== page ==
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6 Ways to get your Email Ignored

In 2010, 294 billion emails were sent per day for a total of 90 trillion in the full year. 1.9 billion users sent an email during 2010.  The average business user in a 1,000 user organisation receives 110 emails per day (of which 13 are spam) and sends 36 emails.  (source Radicati Group Email Statistics Report 2010)

Lush Jungles of Ozette
Lost in a forest of spam?
credit: satosphere

How do you ensure that your email gets acted upon?

When you send to friends and have regular correspondance they will act because they know your name.  When you send to someone who may not know your name what must you do to break out of the forest of spam?

6 ways to end up ignored in an inbox

I read a little section of Jeffrey Pfeffer’s book “Power: Why some people have it and Other’s don’t” where he talked about poorly thought through requests for his help via email.

He outline 4 ways to fail to engage the reader when you ask for some help via email:

  1. Fail to indicate the social connection between sender and reader – where did you meet?  who put you in contact?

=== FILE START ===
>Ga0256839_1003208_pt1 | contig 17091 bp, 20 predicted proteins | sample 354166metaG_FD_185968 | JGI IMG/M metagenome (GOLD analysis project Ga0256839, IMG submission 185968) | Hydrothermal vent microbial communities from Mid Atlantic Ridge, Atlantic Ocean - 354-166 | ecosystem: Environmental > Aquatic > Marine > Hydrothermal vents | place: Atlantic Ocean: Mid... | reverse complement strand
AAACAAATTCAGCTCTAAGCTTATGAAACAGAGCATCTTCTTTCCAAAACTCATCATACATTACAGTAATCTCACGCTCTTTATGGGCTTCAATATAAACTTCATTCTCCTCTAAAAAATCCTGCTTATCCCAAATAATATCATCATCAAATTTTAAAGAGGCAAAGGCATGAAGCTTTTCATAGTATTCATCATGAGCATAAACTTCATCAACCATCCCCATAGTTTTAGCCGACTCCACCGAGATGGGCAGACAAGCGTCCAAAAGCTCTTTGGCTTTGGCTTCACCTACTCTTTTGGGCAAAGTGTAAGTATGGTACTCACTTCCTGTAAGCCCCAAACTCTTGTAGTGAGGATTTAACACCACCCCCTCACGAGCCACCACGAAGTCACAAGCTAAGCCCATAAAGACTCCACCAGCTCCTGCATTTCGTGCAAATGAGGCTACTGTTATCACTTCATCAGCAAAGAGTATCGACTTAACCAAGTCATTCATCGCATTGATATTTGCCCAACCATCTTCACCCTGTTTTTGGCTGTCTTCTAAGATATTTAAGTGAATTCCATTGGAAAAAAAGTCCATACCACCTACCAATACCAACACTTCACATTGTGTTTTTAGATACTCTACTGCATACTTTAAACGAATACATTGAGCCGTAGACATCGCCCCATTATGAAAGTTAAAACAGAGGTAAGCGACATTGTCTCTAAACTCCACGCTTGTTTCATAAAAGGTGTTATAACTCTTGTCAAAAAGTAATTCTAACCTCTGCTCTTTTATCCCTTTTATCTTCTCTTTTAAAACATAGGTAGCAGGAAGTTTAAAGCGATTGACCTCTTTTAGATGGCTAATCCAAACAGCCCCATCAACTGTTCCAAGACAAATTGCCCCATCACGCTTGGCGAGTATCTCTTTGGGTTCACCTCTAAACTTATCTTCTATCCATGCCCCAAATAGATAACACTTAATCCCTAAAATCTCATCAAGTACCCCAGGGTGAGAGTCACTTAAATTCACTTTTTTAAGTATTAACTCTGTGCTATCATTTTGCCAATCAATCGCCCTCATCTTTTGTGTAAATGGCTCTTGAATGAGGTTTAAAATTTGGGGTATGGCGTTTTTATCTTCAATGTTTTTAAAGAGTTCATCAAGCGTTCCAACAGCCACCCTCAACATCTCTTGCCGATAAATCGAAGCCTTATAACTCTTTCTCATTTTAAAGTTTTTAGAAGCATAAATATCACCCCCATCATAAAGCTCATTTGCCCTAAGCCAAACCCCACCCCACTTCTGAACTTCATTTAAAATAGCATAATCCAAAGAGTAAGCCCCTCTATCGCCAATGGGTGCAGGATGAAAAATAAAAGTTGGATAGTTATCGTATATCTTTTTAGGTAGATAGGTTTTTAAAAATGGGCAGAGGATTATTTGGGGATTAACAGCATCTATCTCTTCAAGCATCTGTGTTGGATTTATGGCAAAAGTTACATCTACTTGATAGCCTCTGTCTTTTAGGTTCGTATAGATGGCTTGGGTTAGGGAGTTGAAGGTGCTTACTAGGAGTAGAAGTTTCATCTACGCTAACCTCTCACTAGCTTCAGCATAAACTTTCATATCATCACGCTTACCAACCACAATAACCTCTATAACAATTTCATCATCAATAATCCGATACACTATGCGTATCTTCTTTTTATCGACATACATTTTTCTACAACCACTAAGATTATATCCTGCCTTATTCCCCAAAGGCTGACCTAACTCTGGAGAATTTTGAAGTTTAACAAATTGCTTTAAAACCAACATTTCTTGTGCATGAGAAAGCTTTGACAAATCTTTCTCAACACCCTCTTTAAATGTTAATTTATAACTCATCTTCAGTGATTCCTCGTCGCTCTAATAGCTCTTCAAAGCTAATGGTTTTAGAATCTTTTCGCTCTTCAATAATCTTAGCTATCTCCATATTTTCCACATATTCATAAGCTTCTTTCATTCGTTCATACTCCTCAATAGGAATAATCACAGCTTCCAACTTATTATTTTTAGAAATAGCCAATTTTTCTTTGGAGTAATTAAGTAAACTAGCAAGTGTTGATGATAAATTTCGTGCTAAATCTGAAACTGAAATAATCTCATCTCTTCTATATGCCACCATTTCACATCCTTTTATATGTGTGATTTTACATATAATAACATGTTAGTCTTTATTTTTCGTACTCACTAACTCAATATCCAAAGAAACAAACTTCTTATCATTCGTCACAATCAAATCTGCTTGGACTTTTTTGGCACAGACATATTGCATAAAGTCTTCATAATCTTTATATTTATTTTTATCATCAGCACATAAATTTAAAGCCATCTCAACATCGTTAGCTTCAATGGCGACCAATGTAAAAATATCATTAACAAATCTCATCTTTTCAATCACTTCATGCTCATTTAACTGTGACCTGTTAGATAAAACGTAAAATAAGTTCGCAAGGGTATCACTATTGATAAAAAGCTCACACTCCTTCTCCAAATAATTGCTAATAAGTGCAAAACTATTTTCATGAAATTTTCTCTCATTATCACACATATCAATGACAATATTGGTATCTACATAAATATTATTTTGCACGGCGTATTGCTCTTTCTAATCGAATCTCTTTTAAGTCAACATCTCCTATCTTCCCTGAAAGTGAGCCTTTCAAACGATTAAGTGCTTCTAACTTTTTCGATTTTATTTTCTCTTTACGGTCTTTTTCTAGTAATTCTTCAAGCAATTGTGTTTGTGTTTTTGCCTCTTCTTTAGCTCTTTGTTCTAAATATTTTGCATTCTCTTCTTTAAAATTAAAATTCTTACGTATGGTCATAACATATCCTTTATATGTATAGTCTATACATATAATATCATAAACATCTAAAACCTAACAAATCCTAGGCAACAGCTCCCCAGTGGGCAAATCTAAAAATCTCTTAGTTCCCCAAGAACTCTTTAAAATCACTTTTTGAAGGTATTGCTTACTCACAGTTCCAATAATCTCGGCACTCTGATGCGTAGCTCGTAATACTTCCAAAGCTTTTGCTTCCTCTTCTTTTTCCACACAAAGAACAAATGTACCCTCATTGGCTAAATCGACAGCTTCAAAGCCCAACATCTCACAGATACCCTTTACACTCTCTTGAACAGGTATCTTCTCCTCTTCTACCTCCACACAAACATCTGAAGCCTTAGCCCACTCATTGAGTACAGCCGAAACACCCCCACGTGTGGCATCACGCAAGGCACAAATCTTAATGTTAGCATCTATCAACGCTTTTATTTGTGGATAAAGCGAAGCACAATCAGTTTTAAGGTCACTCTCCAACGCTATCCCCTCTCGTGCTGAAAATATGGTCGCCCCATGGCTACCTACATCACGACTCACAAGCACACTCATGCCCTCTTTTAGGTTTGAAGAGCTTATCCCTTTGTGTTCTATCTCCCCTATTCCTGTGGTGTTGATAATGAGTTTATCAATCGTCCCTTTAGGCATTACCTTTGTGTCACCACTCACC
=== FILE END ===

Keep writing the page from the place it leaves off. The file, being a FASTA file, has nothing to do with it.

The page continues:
2. Fail to understand the readers perspective – what context (background information) does the reader need to take a decision/act upon the email?
  3. Fail to explain why the reader was specifically selected as a source of potential help.
  4. Fail to show that sender has already made some effort to understand the domain before asking for help.
I would add two further failures that I see in email requests
  1. Fail to keep it short.  Many emails are much too long – the sender has no edit process before sending the “draft” email.   I was referred to a nice email policy called three.sentenc.es by a recent blog post from Mark Suster.  The requirement to write your email in 3 sentences forces you to be concise.
  2. Fail to clarify exactly what is wanted: No effort to clarify what you are asking for.  “Help” is too vague.  I expand on this below.

How to clarify your communication objective:

In my classes on communication at IESE I start by making every student define their objective prior to starting to prepare any communication.  This might sound too basic to be important, but I can guarantee that more failure in communication occurs because the requester really has not clarified what they want and thought about whether it is realistic to expect.